ECPAT International engaged in a series of meetings and conversations with the members of its network, other civil society organisations, academia and partners to further understand the existing gaps in the provision of services to boys at risk and survivors of sexual exploitation and abuse. On this basis, a mapping of existing practices and experience in working with boys was launched and a community of practice activated. In this framework, some of these organisations and partners have been engaged by ECPAT International in a learning exercise to document practice to understand what works and what does not work in engaging and working directly with boys or on issues affecting them. The findings of the Global Literature Review, the 10 country specific reports and the learning gathered through engagement with practitioners and civil society organisations allowed us to be able to speak with confidence on a range of urgent topics involving the sexual exploitation of boys. We are now focusing on how to address these issues and challenges and how to support boys and service providers in effectively fighting against sexual exploitation.
The challenges, barriers and key protection factors on which we need to conduct work are clear and the main gaps requiring urgent attention identified.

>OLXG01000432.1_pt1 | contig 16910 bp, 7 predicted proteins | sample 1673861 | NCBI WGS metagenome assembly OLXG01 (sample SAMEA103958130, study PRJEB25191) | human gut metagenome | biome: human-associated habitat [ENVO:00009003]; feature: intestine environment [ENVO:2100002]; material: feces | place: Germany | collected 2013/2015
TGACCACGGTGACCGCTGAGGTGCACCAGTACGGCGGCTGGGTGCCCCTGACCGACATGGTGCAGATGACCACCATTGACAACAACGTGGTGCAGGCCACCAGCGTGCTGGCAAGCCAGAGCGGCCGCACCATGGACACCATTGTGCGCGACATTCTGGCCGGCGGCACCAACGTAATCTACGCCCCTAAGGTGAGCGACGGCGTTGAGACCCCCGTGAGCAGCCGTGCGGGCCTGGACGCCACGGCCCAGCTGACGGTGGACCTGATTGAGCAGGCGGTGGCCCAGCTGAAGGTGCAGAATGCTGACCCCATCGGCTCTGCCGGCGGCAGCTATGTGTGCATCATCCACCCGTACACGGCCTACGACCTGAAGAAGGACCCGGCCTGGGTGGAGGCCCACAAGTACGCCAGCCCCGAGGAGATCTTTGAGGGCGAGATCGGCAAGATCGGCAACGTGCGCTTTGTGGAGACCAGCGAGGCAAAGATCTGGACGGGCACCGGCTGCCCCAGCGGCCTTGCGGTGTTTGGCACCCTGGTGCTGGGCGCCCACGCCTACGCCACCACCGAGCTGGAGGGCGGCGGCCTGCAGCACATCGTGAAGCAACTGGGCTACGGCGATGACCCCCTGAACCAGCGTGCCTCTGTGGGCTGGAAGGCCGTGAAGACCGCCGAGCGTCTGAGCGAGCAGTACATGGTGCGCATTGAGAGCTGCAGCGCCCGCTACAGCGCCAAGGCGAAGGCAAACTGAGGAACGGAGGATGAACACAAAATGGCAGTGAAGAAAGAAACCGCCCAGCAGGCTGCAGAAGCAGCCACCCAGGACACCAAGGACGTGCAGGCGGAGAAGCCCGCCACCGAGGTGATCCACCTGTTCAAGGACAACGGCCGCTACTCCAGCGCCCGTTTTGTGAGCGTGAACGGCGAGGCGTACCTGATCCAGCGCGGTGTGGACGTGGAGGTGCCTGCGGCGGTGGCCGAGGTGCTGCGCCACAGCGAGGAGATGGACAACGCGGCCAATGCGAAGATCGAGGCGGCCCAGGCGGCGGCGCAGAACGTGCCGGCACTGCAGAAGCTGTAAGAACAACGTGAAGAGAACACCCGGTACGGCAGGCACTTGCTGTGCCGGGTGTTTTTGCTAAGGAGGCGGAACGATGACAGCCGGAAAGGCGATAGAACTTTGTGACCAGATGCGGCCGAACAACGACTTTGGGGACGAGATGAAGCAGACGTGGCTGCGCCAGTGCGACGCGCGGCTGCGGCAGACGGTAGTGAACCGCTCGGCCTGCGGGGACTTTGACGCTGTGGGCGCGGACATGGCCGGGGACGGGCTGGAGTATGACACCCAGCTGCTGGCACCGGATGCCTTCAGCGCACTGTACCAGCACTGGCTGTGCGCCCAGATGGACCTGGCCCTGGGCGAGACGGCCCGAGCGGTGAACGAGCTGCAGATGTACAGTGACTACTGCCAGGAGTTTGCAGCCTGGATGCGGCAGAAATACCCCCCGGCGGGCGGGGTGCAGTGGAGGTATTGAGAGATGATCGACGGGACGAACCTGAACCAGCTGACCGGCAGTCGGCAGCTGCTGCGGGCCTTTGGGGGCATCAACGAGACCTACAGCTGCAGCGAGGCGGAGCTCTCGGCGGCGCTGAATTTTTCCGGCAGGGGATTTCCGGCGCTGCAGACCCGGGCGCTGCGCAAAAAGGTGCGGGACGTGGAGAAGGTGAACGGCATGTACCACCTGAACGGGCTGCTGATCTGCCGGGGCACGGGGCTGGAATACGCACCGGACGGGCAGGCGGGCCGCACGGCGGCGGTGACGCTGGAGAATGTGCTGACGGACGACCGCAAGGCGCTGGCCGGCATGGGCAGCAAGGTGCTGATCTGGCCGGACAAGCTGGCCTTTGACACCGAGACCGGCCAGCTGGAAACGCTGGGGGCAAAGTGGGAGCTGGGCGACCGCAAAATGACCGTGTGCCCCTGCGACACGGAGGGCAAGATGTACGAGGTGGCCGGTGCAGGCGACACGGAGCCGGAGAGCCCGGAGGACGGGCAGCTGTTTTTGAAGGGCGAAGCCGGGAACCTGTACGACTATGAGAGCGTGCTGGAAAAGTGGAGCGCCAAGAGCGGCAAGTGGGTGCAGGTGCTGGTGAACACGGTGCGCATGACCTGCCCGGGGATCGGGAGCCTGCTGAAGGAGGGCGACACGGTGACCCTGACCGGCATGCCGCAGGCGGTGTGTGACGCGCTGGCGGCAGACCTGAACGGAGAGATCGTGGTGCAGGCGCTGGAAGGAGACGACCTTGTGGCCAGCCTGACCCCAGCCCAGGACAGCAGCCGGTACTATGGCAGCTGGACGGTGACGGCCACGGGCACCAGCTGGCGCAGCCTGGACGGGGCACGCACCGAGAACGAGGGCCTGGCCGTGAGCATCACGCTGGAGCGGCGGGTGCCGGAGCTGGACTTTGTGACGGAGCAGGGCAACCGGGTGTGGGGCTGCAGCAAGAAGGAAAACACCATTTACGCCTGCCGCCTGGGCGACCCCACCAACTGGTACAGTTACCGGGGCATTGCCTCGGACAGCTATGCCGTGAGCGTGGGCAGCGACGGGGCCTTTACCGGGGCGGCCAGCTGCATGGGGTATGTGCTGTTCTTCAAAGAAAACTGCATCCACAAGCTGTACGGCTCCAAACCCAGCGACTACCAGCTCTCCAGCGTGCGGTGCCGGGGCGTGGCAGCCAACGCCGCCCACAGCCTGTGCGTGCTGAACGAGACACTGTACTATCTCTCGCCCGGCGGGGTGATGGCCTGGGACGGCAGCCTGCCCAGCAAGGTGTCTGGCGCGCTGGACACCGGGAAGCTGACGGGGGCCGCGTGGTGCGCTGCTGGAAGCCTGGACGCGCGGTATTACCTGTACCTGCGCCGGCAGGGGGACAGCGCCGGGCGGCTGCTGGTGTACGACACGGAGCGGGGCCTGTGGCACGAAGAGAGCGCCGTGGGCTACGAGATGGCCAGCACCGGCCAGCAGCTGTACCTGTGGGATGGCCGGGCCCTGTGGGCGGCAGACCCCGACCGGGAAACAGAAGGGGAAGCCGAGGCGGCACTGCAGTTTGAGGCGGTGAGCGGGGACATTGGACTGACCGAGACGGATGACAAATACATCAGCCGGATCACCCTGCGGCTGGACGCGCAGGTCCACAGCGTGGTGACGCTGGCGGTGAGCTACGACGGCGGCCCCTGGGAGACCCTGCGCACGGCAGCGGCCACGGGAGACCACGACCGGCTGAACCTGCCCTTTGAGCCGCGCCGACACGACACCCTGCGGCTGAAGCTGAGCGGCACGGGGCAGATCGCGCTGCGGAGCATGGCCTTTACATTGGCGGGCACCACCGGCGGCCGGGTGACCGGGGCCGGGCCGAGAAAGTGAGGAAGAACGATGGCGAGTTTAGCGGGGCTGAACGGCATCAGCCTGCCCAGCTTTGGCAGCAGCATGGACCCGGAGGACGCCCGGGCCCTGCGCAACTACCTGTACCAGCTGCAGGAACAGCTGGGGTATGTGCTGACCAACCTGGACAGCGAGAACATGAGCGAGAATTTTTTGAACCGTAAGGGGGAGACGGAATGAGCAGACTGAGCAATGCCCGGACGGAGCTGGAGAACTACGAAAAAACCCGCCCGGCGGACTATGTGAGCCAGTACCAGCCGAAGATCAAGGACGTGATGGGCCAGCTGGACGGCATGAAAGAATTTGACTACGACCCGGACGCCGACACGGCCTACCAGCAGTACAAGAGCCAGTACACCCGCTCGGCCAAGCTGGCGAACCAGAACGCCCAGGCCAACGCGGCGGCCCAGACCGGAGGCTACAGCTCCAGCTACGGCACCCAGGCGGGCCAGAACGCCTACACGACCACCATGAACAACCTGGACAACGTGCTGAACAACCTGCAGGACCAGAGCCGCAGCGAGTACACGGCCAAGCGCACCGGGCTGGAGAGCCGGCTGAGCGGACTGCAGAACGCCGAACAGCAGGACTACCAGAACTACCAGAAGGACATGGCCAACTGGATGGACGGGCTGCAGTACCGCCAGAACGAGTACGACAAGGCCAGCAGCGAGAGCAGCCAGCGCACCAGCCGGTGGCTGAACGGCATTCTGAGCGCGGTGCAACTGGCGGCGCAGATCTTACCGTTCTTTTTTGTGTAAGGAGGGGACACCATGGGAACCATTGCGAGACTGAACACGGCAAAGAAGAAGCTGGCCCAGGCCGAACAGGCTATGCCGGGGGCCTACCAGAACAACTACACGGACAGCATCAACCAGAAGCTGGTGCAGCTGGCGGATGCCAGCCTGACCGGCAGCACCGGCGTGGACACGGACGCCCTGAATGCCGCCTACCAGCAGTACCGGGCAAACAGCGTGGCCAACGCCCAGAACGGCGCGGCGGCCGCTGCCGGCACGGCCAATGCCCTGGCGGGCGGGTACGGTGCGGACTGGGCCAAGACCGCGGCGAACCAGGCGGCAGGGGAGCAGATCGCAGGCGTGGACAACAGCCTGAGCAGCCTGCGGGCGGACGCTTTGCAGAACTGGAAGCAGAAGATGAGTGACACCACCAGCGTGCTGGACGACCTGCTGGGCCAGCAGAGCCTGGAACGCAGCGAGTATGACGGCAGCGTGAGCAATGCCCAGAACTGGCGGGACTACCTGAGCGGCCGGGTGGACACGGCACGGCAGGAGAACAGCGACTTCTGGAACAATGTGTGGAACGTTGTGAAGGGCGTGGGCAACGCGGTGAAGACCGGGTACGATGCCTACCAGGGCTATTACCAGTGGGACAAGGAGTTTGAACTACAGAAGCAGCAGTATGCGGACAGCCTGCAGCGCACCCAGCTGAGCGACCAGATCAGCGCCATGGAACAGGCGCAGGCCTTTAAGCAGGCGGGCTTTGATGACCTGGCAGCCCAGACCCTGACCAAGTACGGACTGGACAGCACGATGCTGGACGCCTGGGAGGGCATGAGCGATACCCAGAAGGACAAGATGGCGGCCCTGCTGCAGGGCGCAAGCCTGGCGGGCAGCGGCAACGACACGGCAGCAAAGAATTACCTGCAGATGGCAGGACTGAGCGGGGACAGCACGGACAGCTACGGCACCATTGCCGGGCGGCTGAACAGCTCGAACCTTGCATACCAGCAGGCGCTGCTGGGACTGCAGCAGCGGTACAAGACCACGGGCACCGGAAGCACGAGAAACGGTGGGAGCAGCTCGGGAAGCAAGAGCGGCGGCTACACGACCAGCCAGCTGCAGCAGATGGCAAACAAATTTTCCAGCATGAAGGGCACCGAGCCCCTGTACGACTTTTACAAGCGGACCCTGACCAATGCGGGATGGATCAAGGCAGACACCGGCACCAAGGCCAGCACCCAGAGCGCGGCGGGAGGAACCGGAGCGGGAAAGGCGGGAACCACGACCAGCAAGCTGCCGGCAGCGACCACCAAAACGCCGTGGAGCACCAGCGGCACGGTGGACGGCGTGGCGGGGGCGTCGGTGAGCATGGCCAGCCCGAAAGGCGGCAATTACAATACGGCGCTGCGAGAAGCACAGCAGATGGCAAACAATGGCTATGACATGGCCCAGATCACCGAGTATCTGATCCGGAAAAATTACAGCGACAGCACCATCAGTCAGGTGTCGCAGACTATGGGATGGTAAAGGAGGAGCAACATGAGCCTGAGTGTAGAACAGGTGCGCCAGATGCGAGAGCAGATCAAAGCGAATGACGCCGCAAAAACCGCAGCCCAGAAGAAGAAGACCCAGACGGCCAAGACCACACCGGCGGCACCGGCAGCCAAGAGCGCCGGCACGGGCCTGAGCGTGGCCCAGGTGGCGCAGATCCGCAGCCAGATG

The wealth of information generated by ECPAT International on the issues and shortfalls allows us to design a tailored strategy to equip those on the frontline with the tools, skills and material to adapt their practice to boys. Implementation of direct programming on the problem is also key to generate learning and further data and to ensure that advocacy actions for long and impactful change are based on evidence and actual commendable practice.
Following the research conducted on the sexual exploitation and abuse of boys, ECPAT International produced a series of recommendations, which focused on the urgent need to develop tools, guidance, and capacity-strengthening instruments to equip service providers with better tools to work with boys in a gender-sensitive and substantial way. This was just the first step. In order to ensure that global expertise is fed by local knowledge, ECPAT Global Boys Initiative supported members and partners efforts directly by documenting practices and approaches on how to work with boys and ensuring that these are disseminated, understood, and can be faithfully replicated and applied.